3 Cool Soups for Summer

Thursday, July 28, 2011 | 0 comments »

By Joe Wilkes

It's summer and the mercury is rising. The last thing any of us is in the mood for is a hot, steaming bowl of chicken noodle or miso soup—which is too bad, because for those of us who are keeping an eye on our calories, soup can be filling, nutritious, delicious, and most importantly, low in calories and fat. But cheer up, soup lovers—we don't have to wait for the first cold winds of autumn to bust out the soup bowls. By borrowing a couple of pages from the cookbooks of our friends across the Atlantic, we can keep a fridge full of refreshingly cool, healthy, soupy goodness.


Gazpacho is a traditional soup from the Andalusian area of Spain. It is generally made with a tomato base and can include onion, celery, bell pepper, garlic, olive oil, vinegar, lemon juice, and stale bread to thicken it. It was served memorably in the Spanish film Women on the Verge of a Nervous Breakdown, where the suicidal heroine blended her gazpacho with a bottle of sleeping pills and accidentally served it with hilarious results. Gazpacho can be made in a blender (though we recommend omitting the sleeping pills), or for those with knife skills, it can be made chunky-style, with the vegetables diced into small pieces. The ingredient list can be as varied as both your imagination and your produce department allow. Try steering toward fresh vegetables and low-calorie ingredients. If you want to give yourself a protein boost, you can garnish the soup with some chopped boiled egg whites or diced lean ham.
  • 4 cups tomato juice
  • 6 whole tomatoes, fresh or canned, peeled and finely chopped
  • 1 cucumber, peeled and chopped
  • 1 red bell pepper, seeded and chopped
  • 1 cup jicama, diced
  • 3 stalks celery, chopped
  • 1 clove garlic, minced
  • 2 Tbsp. olive oil
  • 1/4 cup red wine vinegar
  • Freshly squeezed lemon juice (to taste)
  • Salt (to taste)
  • Pepper (to taste)
  • Tabasco® Sauce (to taste)
  • Worcestershire sauce (a dash, to taste)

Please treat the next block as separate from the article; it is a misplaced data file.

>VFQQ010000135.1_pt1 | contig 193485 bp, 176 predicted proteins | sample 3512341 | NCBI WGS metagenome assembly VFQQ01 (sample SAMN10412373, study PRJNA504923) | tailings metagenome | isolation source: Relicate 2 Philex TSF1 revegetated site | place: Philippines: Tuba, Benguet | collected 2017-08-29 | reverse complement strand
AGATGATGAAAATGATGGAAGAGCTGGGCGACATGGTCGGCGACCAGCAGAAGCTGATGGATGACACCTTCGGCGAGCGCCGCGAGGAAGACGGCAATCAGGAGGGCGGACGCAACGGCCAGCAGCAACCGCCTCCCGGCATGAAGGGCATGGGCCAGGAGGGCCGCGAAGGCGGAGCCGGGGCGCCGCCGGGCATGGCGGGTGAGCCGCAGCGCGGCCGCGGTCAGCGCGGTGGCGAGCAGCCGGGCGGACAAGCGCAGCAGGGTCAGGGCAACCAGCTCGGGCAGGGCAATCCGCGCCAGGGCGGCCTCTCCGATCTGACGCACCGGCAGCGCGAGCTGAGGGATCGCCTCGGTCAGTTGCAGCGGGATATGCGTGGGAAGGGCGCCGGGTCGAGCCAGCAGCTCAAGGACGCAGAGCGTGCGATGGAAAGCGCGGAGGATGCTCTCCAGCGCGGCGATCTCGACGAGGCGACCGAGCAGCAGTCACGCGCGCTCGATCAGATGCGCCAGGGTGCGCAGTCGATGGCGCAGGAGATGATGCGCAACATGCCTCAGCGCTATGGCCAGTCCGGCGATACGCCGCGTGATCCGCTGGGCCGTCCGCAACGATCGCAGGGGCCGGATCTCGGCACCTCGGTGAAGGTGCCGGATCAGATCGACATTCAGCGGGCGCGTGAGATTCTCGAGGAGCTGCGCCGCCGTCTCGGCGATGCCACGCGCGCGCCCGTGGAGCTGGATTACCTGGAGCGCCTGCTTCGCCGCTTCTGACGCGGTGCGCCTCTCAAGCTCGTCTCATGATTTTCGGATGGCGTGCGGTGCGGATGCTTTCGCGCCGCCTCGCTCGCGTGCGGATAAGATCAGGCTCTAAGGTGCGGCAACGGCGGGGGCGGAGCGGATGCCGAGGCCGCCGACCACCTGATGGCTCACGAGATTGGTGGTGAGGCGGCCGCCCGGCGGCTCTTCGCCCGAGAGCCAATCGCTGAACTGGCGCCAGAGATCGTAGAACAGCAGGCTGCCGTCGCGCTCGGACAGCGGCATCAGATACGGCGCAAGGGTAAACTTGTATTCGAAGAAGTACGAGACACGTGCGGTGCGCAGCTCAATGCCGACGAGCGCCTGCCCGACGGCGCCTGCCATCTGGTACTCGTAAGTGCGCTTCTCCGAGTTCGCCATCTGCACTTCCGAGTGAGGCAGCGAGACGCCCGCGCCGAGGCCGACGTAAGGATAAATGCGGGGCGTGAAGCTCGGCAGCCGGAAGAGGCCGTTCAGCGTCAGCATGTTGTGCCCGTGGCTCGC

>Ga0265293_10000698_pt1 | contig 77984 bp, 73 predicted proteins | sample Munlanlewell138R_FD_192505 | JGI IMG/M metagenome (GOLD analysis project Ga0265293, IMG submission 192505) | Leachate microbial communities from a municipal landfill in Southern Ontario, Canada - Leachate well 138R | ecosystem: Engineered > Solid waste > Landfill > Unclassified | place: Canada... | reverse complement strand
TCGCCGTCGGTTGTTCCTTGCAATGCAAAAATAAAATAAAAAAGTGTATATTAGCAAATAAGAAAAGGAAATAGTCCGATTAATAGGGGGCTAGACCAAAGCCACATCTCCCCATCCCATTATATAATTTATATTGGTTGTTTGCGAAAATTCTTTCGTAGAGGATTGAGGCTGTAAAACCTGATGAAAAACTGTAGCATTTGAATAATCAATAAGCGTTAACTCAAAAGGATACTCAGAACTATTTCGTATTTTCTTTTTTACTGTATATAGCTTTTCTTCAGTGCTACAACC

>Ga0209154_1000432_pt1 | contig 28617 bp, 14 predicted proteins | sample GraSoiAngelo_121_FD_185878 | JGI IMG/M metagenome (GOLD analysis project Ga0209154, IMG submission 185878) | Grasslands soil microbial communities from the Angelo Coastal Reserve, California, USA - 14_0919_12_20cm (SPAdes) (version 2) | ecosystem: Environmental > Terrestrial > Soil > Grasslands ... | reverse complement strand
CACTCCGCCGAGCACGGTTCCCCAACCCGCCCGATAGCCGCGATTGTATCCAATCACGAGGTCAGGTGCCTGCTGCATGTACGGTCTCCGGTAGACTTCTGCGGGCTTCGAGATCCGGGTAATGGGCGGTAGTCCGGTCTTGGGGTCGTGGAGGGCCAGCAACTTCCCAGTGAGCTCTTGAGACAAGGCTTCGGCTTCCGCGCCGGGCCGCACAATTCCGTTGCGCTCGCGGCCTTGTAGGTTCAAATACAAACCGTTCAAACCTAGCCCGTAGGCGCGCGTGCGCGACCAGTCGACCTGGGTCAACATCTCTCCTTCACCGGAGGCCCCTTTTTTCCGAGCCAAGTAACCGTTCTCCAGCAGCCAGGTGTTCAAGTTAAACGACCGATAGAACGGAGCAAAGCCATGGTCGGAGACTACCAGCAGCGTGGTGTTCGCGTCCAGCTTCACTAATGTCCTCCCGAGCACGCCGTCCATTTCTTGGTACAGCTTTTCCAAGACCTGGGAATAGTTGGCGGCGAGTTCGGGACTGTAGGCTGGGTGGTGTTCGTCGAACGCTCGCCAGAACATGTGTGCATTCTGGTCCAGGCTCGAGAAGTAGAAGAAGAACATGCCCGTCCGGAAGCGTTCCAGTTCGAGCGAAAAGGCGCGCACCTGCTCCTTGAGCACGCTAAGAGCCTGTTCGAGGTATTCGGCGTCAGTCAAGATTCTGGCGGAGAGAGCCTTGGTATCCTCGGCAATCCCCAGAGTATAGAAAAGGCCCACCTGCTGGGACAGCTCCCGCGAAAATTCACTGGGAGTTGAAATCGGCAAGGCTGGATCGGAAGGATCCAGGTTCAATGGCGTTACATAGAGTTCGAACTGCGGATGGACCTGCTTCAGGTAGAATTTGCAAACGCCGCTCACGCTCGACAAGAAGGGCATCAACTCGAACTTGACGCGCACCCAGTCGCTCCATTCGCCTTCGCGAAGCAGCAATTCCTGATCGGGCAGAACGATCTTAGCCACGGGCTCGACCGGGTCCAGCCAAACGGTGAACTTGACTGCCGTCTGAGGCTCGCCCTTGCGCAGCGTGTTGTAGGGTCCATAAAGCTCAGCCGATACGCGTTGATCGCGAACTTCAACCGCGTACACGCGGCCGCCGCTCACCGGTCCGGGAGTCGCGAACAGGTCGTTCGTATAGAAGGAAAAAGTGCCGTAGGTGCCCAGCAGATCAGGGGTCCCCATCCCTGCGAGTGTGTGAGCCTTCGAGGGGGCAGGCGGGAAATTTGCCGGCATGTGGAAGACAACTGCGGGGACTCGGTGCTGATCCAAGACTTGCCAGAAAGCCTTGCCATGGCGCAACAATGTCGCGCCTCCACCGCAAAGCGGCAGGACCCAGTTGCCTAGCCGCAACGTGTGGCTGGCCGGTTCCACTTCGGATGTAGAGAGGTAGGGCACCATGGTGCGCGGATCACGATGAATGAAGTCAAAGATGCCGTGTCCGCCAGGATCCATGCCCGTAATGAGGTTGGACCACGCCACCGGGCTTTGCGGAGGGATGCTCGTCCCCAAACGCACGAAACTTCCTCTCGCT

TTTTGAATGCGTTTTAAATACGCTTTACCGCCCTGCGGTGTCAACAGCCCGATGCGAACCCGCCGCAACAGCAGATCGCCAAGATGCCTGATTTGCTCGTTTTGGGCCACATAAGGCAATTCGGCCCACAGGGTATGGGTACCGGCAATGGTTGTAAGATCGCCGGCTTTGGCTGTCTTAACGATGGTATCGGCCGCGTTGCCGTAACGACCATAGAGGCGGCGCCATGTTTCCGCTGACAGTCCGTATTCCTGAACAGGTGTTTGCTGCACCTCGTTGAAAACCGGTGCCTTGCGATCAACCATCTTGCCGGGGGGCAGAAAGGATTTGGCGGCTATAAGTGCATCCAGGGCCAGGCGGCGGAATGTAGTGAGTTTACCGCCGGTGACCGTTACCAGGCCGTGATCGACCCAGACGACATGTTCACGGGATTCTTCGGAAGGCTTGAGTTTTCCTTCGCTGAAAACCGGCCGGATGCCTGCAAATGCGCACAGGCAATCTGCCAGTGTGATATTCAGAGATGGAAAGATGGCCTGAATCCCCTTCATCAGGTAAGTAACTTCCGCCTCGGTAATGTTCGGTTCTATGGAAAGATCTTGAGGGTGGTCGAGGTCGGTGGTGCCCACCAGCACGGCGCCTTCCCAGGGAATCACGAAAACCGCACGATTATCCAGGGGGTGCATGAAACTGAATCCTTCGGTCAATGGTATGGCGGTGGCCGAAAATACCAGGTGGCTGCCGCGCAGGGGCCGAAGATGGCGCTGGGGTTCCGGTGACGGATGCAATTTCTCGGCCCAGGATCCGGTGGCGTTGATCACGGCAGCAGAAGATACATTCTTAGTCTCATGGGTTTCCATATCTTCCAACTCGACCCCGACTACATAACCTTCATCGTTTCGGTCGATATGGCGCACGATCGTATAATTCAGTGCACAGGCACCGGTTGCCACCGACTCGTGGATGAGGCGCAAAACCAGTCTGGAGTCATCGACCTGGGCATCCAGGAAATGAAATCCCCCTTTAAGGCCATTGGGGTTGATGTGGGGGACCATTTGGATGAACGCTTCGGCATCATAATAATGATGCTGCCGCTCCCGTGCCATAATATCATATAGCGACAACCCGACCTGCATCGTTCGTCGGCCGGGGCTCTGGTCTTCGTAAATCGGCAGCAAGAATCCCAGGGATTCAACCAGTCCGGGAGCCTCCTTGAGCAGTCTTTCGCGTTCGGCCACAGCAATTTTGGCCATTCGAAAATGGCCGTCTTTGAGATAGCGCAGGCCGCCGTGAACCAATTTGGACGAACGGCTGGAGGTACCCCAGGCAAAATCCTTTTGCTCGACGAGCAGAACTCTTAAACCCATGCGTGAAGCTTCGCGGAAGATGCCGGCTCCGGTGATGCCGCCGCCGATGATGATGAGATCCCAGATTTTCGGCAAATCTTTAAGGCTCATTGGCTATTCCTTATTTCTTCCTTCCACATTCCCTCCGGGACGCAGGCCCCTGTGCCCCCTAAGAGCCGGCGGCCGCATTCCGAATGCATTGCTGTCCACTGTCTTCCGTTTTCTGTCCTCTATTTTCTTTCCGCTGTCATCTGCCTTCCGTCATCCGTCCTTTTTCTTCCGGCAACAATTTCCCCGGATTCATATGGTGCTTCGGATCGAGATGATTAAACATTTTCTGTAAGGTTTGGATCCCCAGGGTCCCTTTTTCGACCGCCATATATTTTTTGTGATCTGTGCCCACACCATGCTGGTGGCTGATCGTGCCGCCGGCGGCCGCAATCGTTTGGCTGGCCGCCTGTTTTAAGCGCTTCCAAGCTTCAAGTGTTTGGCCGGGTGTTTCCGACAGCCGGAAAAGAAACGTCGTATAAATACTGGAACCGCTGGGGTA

• Chives, parsley, and/or cilantro, coarsely chopped (for garnish)
  • Bowl or pitcher
  • Blender (optional)
Combine all ingredients in bowl or pitcher, or whirl in blender first to desired consistency. Refrigerate overnight to allow flavors to blend. Serve with chives, parsley, and/or cilantro as a garnish. Makes 8 servings.

Preparation Time: 10 minutes
Refrigeration Time: Overnight

Nutritional Information (per serving):
Calories Protein Fiber Carbs Fat Total Saturated Fat
91 3 g 3 g 14 g 3 g < 1 g


Borscht was a staple in my Russian grandmother's house. When I was a child, I was a little skeeved out by the fluorescent purple-white liquid with bits of egg floating in it, but as I got older, I learned to appreciate the great flavors and the health benefits of the soup. Now, you'll always find a pitcher in my fridge and a couple of bowls in my freezer filled with this tasty concoction. Borscht comes from Russia, Poland, and the Ukraine, and as with Spain's gazpacho, there are as many different ways to make it as there are cooks. Borscht generally uses beets as its base, and you can also add vegetables like onions, cabbage, and tomatoes to the mix. Beef broth makes for a heartier stock, and many chefs choose to garnish the soup with chopped egg. The coup de grace is usually a generous dollop of sour cream swirled into the dark violet broth, but come on—this is a Beachbody newsletter. We'll be swapping the sour cream out for nonfat or low-fat yogurt.
  • 5 to 6 medium-sized beets, julienned
  • 1 large onion, chopped fine